The Best Pocket-Sized Tools For Your Inner MacGyver

We've all been there: you're away from home, you need to fix something, and you don't have access to any tools. With a little preparation, you can trick out your pockets with just about everything you need to repair things on the go. Here are a few ways to do just that.

Most of us probably keep our pockets pretty empty. Maybe a set of keys, a wallet and a phone. It's easy enough to turn your phone into portable toolbox, but you can do so much more than that with those empty pockets. Of course, you don't necessarily need to keep this stuff in your pockets at all times — the point is they're small enough to pocket, which also means they're great for go bags, glove compartments and purses.

Turn Your Wallet Into a Toolkit for Just About Anything

We're typically big fans of downsizing your wallet, but that doesn't mean you can't still stuff some important tools in there. While it might expand your wallet a bit, at least you'll be able to handle all sorts of situations you might come across.

If organisation is your thing, PocketMod is a printable organiser that fits right in your wallet. It sounds simple, but you can use it for just about everything, including directions when you're going rural, notes and so much more.

We're also big fans of the TOOOL Emergency Lockpick Card. It's shaped like a credit card, but it includes an entire lock-picking toolkit so you'll always have it with you in case of an emergency. If you have a tendency to lock yourself out of the house, this is the best way to keep a lock-picking set with you without wasting space.

Finally, if you want to stuff a whole toolkit into your wallet, the Tool Logic CC1SB Credit Card Companion or Tool Logic SVC2 Survival Card Tool both provide you with a handy set of tools for all kinds of situations. The survival version has a blade, a torch, a whistle, a fire starter and tweezers. The regular version comes packed with a blade, a magnifying glass, a screwdriver and tweezers. Essentially, it's enough to get you out of all kinds of situations, and it's not much thicker than a credit card. While you're at it, don't forget to stuff some duct tape in that wallet too.

If you'd rather keep your wallet thin, we've also shown you how to trick out your keychain with lots of tools.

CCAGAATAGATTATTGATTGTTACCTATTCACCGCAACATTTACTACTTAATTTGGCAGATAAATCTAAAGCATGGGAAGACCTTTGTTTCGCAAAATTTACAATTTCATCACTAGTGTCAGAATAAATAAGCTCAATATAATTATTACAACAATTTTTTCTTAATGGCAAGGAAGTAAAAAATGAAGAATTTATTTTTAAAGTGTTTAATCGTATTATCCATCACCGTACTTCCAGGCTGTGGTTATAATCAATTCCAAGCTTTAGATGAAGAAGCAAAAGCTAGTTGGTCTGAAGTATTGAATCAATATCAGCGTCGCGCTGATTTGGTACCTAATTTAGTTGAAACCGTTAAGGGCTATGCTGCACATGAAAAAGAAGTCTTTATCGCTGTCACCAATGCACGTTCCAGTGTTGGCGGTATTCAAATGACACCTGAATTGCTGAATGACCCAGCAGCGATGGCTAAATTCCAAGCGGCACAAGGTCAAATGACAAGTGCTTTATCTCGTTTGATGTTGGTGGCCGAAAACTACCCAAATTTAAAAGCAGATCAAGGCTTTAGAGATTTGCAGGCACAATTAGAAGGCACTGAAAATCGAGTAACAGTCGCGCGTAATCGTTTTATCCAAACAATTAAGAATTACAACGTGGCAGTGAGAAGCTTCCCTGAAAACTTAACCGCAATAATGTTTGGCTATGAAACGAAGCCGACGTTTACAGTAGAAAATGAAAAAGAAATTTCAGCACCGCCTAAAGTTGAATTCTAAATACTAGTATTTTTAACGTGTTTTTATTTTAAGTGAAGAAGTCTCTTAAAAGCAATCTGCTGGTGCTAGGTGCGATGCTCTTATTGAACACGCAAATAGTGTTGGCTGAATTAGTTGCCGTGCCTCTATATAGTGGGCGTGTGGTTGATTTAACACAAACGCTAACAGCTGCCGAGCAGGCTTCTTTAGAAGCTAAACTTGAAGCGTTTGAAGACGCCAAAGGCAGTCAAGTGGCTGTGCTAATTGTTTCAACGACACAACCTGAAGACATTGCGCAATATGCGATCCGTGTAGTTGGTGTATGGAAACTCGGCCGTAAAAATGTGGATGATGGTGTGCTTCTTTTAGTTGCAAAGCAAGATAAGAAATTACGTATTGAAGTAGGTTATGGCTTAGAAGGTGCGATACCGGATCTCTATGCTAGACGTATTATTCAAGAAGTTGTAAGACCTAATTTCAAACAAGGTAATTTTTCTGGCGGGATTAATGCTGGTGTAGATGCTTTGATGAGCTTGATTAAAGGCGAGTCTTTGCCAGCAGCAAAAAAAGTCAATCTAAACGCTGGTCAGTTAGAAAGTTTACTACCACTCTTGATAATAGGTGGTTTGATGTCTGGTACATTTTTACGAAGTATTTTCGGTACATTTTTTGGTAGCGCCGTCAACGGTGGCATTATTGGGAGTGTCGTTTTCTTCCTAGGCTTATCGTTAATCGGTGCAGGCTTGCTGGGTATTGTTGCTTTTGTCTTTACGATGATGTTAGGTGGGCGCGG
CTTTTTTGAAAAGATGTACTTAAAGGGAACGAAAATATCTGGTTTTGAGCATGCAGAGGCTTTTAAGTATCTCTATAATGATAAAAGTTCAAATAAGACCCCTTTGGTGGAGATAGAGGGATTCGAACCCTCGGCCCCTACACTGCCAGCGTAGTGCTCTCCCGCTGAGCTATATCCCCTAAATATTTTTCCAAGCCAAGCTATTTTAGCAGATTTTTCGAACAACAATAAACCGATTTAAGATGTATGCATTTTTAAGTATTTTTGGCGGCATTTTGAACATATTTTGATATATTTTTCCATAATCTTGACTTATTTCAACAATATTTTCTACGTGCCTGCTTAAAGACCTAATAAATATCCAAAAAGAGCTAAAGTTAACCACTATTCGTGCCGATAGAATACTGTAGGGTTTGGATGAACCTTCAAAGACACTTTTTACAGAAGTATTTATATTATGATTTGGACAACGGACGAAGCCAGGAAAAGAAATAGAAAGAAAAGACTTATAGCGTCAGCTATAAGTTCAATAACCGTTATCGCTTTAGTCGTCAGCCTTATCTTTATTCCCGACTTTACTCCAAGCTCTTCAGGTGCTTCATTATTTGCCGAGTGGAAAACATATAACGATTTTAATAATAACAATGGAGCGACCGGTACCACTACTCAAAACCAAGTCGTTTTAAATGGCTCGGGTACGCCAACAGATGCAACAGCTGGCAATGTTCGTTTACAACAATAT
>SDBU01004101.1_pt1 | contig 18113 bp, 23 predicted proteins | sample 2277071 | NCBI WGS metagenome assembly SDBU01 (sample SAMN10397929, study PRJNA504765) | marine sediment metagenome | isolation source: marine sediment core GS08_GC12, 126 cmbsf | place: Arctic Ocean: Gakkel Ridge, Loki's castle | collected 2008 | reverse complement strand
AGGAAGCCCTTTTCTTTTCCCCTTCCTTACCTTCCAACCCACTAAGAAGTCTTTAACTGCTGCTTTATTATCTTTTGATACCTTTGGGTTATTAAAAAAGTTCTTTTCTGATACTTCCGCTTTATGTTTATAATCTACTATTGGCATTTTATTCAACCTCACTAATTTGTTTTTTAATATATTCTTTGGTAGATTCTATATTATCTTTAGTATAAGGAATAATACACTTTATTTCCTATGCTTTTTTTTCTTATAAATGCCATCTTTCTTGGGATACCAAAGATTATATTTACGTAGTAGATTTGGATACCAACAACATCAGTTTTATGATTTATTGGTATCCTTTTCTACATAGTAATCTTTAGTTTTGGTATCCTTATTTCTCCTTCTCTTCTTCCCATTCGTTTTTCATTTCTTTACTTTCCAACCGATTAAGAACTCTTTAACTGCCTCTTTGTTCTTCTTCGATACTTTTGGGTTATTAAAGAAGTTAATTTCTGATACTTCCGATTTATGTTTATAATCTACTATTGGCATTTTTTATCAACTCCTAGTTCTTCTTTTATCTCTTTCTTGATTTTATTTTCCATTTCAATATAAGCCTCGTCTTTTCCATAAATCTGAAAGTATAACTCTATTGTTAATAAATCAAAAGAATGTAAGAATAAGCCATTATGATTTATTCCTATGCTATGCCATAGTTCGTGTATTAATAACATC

Build a Pocket-Sized First Aid Kit that Fits in the Palm of Your Hand

First aid kits are always a good thing to keep around, but the problem is that they're never readily available when you really need them. Thankfully, many variations exist on tiny, pocket-sized first-aid kits that can help you out in all sorts of situations.

The general go-to for small-sized first-aid kits is the Altoids or Eclipse mints tin. It's small, it's strong, and it can hold a lot of different stuff. This one manages to pack in gauze, cotton buds, alcohol pads and Band-Aids. This one takes it even further and somehow manages to stuff in all that plus a suture kit, razer blades, super glue and more. If survival is more your game, this kit includes a Leatherman, lighter, magnifying glass, wire, matches, and just about everything else you could feasibly need to survive a night in the bush. Essentially, you'll have plenty of materials to choose from if you need to repair yourself or just MacGyver your way out of a weird situation that requires a suture kit.

If you're a cyclist, the folks over on Hackerspace have a guide to putting together a very small first-aid kit packed with the essentials like Band-Aids, pain meds, anti-bacterial ointment and more. The whole thing fits into a small container that attaches right under your bike's saddle.

Build a To-Go Electronics Kit to DIY Anything, Anywhere